[We update this post weekly with new ideas from our co-founder and coo, William Hayden. To see the posts live, add William on LinkedIn here: https://www.linkedin.com/in/william-hayden-328486121]
July 22, 2021: Take Your Time To Put In Time
I’m thinking about this opinion piece from The New York Times: 8 Hours a Day, 5 Days a Week Is Not Working for Us
For this week, my [Radical] Corporate Policy Idea is about how the days we work are scheduled. My name for it: Take Your Time To Put In Time.
Too many people’s personal schedules fluctuate based on their employer’s needs, and nearly 1/3rd of Americans clocked in more than 45 hours a week pre-pandemic. Studies show that working extra hours doesn’t mean generating more output.
Now, there’s a two-sided problem for employers: nearly 50% of people don’t want to return to the office full-time, but remote work has created longer days for the average worker that lead to burnout. Over decades, we’ve seen that the only way to achieve a work-life balance is by working less. So what if we made sure people could really own their schedules?
If we offer employees the ability to determine not just where they work, but how much work they do and when they do it, we have an opportunity to create stronger communities, better culture, and increased output with less exhaustion. Because if people are happy to work with you, they’ll get the job done.
Who’s against that?
July 14, 2021: Single-Use Fridays
In 2019, Microsoft Japan did a one-month test of a 3-day weekend and saw productivity increase by 40%.
This edition of [Radical] Corporate Policy of the Week aims to make the idea even more palatable to employers.
Let’s call it Single-Use Fridays.
At AMP, we’ve realized that a lot of the best and most fruitful experiences for team members happen outside of work: in our social hours, activities, family time, and extracurriculars. So what if we allocate a full workday to enabling just one of those experiences?
Here’s how we’d structure it: Every week, team members let us know what Friday activity they’ve booked for themselves. These can include educational sessions (we’ll pay), events (we’ll pay), activities with new people, or something else (we’ll let people decide what counts). That’ll be the only thing we need on Fridays. The rest of it can be for laundry or side hustles or something.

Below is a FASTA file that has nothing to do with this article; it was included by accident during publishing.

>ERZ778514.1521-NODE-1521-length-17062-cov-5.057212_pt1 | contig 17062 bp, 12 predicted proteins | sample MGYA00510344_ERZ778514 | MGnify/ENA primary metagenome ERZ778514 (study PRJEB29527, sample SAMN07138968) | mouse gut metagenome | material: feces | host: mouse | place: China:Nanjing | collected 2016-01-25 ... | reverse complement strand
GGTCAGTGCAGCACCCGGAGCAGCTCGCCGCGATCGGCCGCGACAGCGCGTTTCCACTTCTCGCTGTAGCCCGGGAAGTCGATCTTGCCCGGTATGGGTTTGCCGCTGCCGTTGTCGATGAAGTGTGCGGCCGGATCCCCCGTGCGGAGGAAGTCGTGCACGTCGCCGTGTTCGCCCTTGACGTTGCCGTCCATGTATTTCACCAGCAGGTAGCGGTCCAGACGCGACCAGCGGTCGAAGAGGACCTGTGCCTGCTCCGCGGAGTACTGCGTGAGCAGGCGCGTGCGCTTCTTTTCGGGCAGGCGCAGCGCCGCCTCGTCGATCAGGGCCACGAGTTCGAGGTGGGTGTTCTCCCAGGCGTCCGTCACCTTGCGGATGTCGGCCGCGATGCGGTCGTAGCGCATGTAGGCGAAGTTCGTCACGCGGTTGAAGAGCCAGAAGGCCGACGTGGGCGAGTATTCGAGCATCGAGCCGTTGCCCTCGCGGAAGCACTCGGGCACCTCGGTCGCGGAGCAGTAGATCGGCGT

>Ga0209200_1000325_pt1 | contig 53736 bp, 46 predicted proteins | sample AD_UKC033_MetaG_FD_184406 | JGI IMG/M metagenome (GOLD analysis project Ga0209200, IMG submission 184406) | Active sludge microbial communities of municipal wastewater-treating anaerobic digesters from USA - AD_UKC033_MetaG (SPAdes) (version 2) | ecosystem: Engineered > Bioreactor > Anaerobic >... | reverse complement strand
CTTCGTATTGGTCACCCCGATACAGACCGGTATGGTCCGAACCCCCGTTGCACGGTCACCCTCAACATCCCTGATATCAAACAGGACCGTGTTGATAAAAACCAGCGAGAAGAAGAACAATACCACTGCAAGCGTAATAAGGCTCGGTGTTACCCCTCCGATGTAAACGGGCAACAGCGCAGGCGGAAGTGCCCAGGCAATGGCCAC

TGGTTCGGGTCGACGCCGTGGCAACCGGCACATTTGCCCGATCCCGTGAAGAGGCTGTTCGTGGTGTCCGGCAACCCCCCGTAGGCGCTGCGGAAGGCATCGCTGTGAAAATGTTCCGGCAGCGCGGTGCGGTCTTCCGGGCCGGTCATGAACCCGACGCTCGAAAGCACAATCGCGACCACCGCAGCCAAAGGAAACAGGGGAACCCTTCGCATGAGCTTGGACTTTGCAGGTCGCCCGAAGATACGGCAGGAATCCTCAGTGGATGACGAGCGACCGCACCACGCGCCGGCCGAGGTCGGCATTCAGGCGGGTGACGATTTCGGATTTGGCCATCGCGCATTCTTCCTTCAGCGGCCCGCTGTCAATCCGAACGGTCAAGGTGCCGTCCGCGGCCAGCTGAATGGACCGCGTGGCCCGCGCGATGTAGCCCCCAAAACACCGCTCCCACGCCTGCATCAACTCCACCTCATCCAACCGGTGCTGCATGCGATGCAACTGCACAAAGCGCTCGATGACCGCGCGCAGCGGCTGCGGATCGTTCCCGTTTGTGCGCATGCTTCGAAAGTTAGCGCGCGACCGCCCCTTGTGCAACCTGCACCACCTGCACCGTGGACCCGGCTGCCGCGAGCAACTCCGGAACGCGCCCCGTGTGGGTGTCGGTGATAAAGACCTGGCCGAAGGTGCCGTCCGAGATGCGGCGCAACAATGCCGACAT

My bet is that we’ll have more productive weeks in just 4 days, less burnout, less energy consumption in the office, and that the days off will pay it forward with great opportunities for our business. Shoutout to Henry Taylor on the golf course.
July 6, 2021: Employee Self-Direction In Roles and Responsibilities
Something on my mind: Gallup’s 2021 U.S. Employee Engagement survey showed that, despite a tumultuous 2020, the percentage of U.S. employees engaged in their work increased to 39%.
Over the past few years, the percentage of engaged employees has seen slow and steady growth. But if over 60% of workers still aren’t engaged, slow and steady growth isn’t good enough. Employers need to think about what can get those numbers up faster.
So here’s another [Radical] Corporate Policy Idea of the Week:
Employee self-direction in roles and responsibilities.
As humans, we have interests, gifts, and abilities that energize us. We know what work we gravitate towards, and those are the areas we’re most likely to excel in. Burnout happens when our daily tasks are mentally and physically exhausting because we aren’t interested in them. So employers who encourage team members to say “I’d prefer not to” can then channel the strengths of people to create a more engaged workplace — one where personal design in roles and responsibilities means happier, excellent teams.
Ask us how it’s working at AMP — accelerator, tech studio, community. (And yes, that was a Bartelby the Scrivener reference above)
June 28, 2021: Encouraging Employee Entrepreneurship
Here’s a telling stat: 53% of Americans would leave their industry (not just their job, the whole industry) if they could.
Here’s my [Radical] Corporate Policy idea of the week: Organizations should actively encourage employees to start businesses in their free time.
In the digital-native era, people have an opportunity to monetize their passions; employers shouldn’t take that away. If employees have the flexibility to pursue entrepreneurship outside company time, my bet is they’ll appreciate the security of their day job, perform better at it, and report higher satisfaction at the company.
Bonus points for leaders who lean in to support former employees turned full-time entrepreneurs (my past employers included).